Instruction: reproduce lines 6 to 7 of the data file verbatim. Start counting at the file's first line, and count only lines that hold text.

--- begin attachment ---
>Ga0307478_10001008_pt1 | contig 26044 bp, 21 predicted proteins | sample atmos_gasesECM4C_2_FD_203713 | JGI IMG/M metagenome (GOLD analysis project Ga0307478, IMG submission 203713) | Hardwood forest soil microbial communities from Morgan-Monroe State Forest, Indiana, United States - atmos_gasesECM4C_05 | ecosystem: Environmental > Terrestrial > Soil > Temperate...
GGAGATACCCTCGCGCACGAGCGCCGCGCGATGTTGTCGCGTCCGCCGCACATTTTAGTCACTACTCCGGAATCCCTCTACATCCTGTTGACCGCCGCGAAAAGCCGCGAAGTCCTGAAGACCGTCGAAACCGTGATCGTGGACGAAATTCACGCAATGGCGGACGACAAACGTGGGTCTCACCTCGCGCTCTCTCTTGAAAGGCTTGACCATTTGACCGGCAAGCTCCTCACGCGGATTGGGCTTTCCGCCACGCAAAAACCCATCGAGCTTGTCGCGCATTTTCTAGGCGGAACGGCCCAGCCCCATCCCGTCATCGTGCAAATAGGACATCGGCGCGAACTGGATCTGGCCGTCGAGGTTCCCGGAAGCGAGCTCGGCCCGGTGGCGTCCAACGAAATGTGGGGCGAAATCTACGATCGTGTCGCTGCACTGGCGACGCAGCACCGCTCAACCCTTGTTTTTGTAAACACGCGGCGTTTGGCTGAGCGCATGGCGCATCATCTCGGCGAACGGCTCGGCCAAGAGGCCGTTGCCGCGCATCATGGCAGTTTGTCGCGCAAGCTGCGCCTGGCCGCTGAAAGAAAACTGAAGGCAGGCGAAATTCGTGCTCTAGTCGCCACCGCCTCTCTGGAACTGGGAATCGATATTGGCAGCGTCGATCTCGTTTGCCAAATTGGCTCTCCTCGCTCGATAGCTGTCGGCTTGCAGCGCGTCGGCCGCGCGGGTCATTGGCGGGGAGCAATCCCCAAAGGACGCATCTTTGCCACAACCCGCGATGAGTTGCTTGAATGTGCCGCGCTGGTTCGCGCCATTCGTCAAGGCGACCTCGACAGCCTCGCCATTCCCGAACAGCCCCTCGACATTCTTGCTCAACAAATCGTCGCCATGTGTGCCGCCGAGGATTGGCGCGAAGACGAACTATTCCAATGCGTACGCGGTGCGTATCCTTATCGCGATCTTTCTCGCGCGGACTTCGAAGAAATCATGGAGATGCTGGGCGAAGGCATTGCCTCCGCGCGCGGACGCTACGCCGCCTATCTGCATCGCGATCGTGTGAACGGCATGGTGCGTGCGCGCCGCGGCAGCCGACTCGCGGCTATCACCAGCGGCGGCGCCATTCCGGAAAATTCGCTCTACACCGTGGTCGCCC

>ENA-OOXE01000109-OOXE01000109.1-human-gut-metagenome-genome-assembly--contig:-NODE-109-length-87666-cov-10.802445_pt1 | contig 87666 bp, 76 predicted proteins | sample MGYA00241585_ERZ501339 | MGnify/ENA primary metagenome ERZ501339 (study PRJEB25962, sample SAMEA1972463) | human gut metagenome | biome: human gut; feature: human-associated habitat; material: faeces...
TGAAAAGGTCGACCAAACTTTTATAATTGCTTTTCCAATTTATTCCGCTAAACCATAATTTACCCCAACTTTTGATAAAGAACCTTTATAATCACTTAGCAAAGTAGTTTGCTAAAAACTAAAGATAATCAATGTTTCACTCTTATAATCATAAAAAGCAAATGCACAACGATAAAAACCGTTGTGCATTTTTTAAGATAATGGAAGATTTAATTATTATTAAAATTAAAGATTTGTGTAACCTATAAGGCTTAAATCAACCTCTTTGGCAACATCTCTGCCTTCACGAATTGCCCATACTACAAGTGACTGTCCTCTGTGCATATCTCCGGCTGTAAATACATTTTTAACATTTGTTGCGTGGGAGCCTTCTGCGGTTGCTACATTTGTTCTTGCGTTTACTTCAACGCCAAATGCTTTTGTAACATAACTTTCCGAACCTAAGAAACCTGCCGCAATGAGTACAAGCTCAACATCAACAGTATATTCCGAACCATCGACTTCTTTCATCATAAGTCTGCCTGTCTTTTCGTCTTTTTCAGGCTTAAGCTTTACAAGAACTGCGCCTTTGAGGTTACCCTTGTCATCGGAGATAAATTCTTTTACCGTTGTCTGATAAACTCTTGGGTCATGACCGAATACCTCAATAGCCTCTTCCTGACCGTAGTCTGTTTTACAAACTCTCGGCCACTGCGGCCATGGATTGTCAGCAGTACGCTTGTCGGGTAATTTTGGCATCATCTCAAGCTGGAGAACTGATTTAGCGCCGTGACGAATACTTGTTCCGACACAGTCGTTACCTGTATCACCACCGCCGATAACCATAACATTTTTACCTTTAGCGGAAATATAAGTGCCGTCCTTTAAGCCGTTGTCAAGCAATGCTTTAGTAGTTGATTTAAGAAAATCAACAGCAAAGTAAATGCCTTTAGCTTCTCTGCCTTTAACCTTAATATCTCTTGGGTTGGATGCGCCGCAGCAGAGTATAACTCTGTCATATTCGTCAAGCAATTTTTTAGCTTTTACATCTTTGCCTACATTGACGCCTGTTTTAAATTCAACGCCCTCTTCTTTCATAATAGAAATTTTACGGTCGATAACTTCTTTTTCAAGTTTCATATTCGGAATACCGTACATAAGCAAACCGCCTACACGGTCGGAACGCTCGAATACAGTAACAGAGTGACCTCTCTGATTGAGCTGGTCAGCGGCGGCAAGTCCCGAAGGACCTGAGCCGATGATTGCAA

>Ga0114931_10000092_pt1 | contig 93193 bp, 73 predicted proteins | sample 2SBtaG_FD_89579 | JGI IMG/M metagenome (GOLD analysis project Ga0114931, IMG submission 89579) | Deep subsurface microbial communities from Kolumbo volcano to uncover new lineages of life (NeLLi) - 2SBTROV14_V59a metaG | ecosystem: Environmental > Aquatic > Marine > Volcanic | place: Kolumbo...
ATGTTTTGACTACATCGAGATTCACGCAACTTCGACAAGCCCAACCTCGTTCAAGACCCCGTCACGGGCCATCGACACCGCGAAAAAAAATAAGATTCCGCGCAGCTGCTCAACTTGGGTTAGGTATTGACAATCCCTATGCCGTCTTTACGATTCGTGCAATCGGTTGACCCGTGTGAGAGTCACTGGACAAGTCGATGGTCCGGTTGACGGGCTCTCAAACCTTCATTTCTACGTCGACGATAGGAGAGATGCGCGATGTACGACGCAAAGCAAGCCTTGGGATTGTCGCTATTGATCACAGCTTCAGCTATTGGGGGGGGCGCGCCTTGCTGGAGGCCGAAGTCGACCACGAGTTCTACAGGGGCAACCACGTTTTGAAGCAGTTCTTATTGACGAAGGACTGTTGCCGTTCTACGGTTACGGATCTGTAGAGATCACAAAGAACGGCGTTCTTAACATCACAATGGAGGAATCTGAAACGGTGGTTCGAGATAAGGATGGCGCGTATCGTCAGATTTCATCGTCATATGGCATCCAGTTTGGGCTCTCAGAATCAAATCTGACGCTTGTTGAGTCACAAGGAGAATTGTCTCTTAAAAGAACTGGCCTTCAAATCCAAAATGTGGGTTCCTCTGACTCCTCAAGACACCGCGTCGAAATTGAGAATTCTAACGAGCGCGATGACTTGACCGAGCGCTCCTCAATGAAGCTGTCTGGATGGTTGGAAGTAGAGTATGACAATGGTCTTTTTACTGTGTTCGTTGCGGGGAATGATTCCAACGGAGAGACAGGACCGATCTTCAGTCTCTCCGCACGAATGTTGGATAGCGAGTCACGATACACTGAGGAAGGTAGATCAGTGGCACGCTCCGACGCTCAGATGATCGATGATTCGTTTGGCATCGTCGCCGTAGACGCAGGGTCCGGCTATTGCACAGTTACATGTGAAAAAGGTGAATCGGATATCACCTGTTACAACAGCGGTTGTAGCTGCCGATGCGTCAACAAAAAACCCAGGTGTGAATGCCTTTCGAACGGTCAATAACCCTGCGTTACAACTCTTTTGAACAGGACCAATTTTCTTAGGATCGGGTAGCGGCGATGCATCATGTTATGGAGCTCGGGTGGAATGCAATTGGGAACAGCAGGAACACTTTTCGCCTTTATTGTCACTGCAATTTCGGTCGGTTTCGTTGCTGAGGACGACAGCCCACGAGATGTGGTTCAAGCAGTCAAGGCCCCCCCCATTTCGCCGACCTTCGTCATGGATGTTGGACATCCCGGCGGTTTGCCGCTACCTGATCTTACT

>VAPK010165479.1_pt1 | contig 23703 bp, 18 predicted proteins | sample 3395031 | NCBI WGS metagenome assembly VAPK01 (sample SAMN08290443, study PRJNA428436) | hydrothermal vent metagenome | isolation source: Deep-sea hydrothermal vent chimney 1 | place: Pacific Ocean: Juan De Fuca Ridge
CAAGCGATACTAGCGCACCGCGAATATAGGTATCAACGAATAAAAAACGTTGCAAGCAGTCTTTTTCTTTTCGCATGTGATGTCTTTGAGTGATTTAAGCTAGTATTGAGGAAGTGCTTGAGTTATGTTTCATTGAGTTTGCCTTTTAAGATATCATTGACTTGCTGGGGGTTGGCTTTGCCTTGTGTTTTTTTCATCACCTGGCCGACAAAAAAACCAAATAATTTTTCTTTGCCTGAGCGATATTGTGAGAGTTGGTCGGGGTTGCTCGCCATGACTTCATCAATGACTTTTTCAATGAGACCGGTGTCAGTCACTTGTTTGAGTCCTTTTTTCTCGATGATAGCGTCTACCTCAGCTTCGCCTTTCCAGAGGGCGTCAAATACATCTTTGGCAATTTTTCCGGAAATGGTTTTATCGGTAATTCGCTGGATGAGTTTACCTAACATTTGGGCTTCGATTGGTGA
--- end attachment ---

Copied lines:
ATGTTTTGACTACATCGAGATTCACGCAACTTCGACAAGCCCAACCTCGTTCAAGACCCCGTCACGGGCCATCGACACCGCGAAAAAAAATAAGATTCCGCGCAGCTGCTCAACTTGGGTTAGGTATTGACAATCCCTATGCCGTCTTTACGATTCGTGCAATCGGTTGACCCGTGTGAGAGTCACTGGACAAGTCGATGGTCCGGTTGACGGGCTCTCAAACCTTCATTTCTACGTCGACGATAGGAGAGATGCGCGATGTACGACGCAAAGCAAGCCTTGGGATTGTCGCTATTGATCACAGCTTCAGCTATTGGGGGGGGCGCGCCTTGCTGGAGGCCGAAGTCGACCACGAGTTCTACAGGGGCAACCACGTTTTGAAGCAGTTCTTATTGACGAAGGACTGTTGCCGTTCTACGGTTACGGATCTGTAGAGATCACAAAGAACGGCGTTCTTAACATCACAATGGAGGAATCTGAAACGGTGGTTCGAGATAAGGATGGCGCGTATCGTCAGATTTCATCGTCATATGGCATCCAGTTTGGGCTCTCAGAATCAAATCTGACGCTTGTTGAGTCACAAGGAGAATTGTCTCTTAAAAGAACTGGCCTTCAAATCCAAAATGTGGGTTCCTCTGACTCCTCAAGACACCGCGTCGAAATTGAGAATTCTAACGAGCGCGATGACTTGACCGAGCGCTCCTCAATGAAGCTGTCTGGATGGTTGGAAGTAGAGTATGACAATGGTCTTTTTACTGTGTTCGTTGCGGGGAATGATTCCAACGGAGAGACAGGACCGATCTTCAGTCTCTCCGCACGAATGTTGGATAGCGAGTCACGATACACTGAGGAAGGTAGATCAGTGGCACGCTCCGACGCTCAGATGATCGATGATTCGTTTGGCATCGTCGCCGTAGACGCAGGGTCCGGCTATTGCACAGTTACATGTGAAAAAGGTGAATCGGATATCACCTGTTACAACAGCGGTTGTAGCTGCCGATGCGTCAACAAAAAACCCAGGTGTGAATGCCTTTCGAACGGTCAATAACCCTGCGTTACAACTCTTTTGAACAGGACCAATTTTCTTAGGATCGGGTAGCGGCGATGCATCATGTTATGGAGCTCGGGTGGAATGCAATTGGGAACAGCAGGAACACTTTTCGCCTTTATTGTCACTGCAATTTCGGTCGGTTTCGTTGCTGAGGACGACAGCCCACGAGATGTGGTTCAAGCAGTCAAGGCCCCCCCCATTTCGCCGACCTTCGTCATGGATGTTGGACATCCCGGCGGTTTGCCGCTACCTGATCTTACT

>VAPK010165479.1_pt1 | contig 23703 bp, 18 predicted proteins | sample 3395031 | NCBI WGS metagenome assembly VAPK01 (sample SAMN08290443, study PRJNA428436) | hydrothermal vent metagenome | isolation source: Deep-sea hydrothermal vent chimney 1 | place: Pacific Ocean: Juan De Fuca Ridge